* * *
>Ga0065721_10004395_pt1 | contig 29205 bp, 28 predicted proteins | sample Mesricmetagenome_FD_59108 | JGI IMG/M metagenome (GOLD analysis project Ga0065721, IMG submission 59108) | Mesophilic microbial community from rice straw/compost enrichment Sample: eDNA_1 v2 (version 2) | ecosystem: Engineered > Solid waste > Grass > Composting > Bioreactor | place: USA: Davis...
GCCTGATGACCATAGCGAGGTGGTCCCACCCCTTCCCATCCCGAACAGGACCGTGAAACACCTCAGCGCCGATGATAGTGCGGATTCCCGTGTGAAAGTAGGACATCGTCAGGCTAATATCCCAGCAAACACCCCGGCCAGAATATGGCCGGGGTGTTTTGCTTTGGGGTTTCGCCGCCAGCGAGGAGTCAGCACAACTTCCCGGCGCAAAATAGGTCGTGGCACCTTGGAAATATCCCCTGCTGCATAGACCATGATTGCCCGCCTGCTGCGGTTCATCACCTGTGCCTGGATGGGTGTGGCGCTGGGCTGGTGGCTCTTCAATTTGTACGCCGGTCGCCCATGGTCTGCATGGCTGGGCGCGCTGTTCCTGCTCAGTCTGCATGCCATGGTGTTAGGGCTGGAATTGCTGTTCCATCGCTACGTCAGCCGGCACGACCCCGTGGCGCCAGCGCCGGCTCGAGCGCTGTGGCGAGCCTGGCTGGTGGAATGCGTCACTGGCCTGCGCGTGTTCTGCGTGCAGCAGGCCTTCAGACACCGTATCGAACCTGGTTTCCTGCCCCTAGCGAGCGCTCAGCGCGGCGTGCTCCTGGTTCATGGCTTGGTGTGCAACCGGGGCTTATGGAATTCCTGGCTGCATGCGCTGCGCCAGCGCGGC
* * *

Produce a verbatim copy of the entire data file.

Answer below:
>Ga0065721_10004395_pt1 | contig 29205 bp, 28 predicted proteins | sample Mesricmetagenome_FD_59108 | JGI IMG/M metagenome (GOLD analysis project Ga0065721, IMG submission 59108) | Mesophilic microbial community from rice straw/compost enrichment Sample: eDNA_1 v2 (version 2) | ecosystem: Engineered > Solid waste > Grass > Composting > Bioreactor | place: USA: Davis...
GCCTGATGACCATAGCGAGGTGGTCCCACCCCTTCCCATCCCGAACAGGACCGTGAAACACCTCAGCGCCGATGATAGTGCGGATTCCCGTGTGAAAGTAGGACATCGTCAGGCTAATATCCCAGCAAACACCCCGGCCAGAATATGGCCGGGGTGTTTTGCTTTGGGGTTTCGCCGCCAGCGAGGAGTCAGCACAACTTCCCGGCGCAAAATAGGTCGTGGCACCTTGGAAATATCCCCTGCTGCATAGACCATGATTGCCCGCCTGCTGCGGTTCATCACCTGTGCCTGGATGGGTGTGGCGCTGGGCTGGTGGCTCTTCAATTTGTACGCCGGTCGCCCATGGTCTGCATGGCTGGGCGCGCTGTTCCTGCTCAGTCTGCATGCCATGGTGTTAGGGCTGGAATTGCTGTTCCATCGCTACGTCAGCCGGCACGACCCCGTGGCGCCAGCGCCGGCTCGAGCGCTGTGGCGAGCCTGGCTGGTGGAATGCGTCACTGGCCTGCGCGTGTTCTGCGTGCAGCAGGCCTTCAGACACCGTATCGAACCTGGTTTCCTGCCCCTAGCGAGCGCTCAGCGCGGCGTGCTCCTGGTTCATGGCTTGGTGTGCAACCGGGGCTTATGGAATTCCTGGCTGCATGCGCTGCGCCAGCGCGGC